Lori Loughlin and her husband, Mossimo Giannulli, have learned their fate in their college admissions scandal -- they’re both going to prison for a bit … bringing a case full of interesting twists and turns to a close.
The judge has accepted the plea deals the couple agreed to back in May. This means Lori’s sentenced to 2 months behind bars, a $150,000 fine and 2 years probation ... along with performing 100 hours of community service.
She appeared before the judge Friday via Zoom with her lawyer, just like her husband did hours earlier. During the hearing, one of the prosecutors sounded off on her, saying despite her family's advantages ... "her children stole tuition spots from more capable and deserving students."
Lori responded with a tearful apology, saying ... "I've made an awful decision. I went along with a plan to give my daughters an unfair advantage in the college decision process. I thought I was acting out of love for my children, but in reality, it only undermined my daughter's abilities and accomplishments. My decision helped exacerbate existing inequalities in society."
She said she wishes she could change the past, but takes responsibility for her actions. Lori added ... "I believe in God and I believe in redemption, and I will do everything in my power to redeem myself and do good and give back for the rest of my life. I am truly profoundly and deeply sorry."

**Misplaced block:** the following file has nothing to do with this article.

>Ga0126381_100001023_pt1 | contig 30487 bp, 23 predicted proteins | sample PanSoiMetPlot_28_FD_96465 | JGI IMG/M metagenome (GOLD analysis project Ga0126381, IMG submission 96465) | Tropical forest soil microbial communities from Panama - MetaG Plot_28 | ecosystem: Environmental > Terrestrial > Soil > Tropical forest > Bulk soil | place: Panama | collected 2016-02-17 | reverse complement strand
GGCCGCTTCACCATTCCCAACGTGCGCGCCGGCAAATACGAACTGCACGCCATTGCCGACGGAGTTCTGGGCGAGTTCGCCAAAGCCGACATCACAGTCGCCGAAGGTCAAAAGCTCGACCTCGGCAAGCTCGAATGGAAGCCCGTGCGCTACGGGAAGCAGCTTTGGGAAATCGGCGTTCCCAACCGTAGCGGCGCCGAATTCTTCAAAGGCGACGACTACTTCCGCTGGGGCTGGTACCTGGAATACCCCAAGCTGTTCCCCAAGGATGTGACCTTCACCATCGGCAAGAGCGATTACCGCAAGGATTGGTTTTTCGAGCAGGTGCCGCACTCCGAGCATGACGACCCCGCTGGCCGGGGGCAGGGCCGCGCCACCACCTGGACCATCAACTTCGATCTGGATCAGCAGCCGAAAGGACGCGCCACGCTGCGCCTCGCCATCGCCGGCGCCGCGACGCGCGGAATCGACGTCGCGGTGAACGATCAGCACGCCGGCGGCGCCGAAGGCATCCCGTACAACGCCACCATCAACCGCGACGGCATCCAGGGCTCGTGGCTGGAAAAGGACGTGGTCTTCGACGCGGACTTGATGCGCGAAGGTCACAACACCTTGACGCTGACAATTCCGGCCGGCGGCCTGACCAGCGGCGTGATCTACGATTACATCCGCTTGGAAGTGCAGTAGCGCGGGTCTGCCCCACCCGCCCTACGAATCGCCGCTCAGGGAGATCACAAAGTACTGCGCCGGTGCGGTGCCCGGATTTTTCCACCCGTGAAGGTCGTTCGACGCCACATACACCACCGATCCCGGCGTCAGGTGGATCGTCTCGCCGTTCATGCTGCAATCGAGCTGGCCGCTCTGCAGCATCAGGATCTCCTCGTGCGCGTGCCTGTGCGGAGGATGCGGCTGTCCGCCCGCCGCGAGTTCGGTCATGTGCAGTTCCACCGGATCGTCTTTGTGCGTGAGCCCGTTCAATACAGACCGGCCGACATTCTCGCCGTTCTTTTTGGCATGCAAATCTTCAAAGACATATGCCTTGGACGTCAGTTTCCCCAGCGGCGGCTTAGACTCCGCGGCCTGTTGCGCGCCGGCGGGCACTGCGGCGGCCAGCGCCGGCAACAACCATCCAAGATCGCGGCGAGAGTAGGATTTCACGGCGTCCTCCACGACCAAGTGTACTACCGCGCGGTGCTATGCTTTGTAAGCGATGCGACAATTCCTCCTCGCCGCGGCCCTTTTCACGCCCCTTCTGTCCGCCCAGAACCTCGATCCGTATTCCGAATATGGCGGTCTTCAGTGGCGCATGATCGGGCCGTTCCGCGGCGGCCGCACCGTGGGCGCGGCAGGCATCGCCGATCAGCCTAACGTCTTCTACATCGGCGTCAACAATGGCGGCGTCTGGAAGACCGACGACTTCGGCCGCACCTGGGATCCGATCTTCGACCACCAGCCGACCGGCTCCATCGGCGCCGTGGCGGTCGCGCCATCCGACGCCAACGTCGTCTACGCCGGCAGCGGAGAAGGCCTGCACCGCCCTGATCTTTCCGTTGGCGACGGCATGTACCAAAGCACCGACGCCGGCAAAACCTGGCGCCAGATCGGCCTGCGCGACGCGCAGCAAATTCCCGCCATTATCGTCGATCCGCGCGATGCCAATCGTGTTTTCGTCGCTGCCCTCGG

The judge told her he believes she's remorseful and sorry, and hopes she's true to her word about making amends for what she did for the rest of her life.
Though the couple both pled guilty to conspiracy to commit wire and mail fraud, Lori’s hubby also pled guilty to an additional charge of honest services wire and mail fraud … so his sentence is a bit harsher.
The judge sentenced Mossimo to 5 months incarceration, a fine of $250k and supervised release for 2 years after his prison sentence. He must also perform 250 hours of community service.
He also addressed the judge, saying ... "I deeply regret the harm that my actions have caused my daughters, my wife and others. I take full responsibility for my conduct and I'm ready to accept the consequences and move forward with the lessons I've learned from this experience."
Based on their deals, house arrest is off the table ... they will actually have to go to prison. As for which one, Mossimo's lawyer recommended the Lompoc Prison in California ... and the judge agreed he should stay close to home. Lori's lawyer suggested one even closer for her.
The Federal Board of Prisons will ultimately decide though, but given that both are first time offenders, convicted of non-violent crimes, it's likely they'll go to a minimum-security facility -- not unlike the one in Northern California where Felicity Huffman did 11 days soft time.
You'll recall ... Lori and Mossimo were just 2 of the 53 people indicted in the college admissions scandal. They were accused ofpaying $500,000 in bribes to get their daughters Olivia Jade and Bella into USC, and faking a photo to make it look like the girls were college-caliber rowers.
One final thing ... given the COVID pandemic, once Lori and Mossimo start serving their sentences ... if the virus is spreading inside the prison, they could ask for compassionate release and serve the balance at home. That's already been done in a number of cases, so it's a real possibility for them.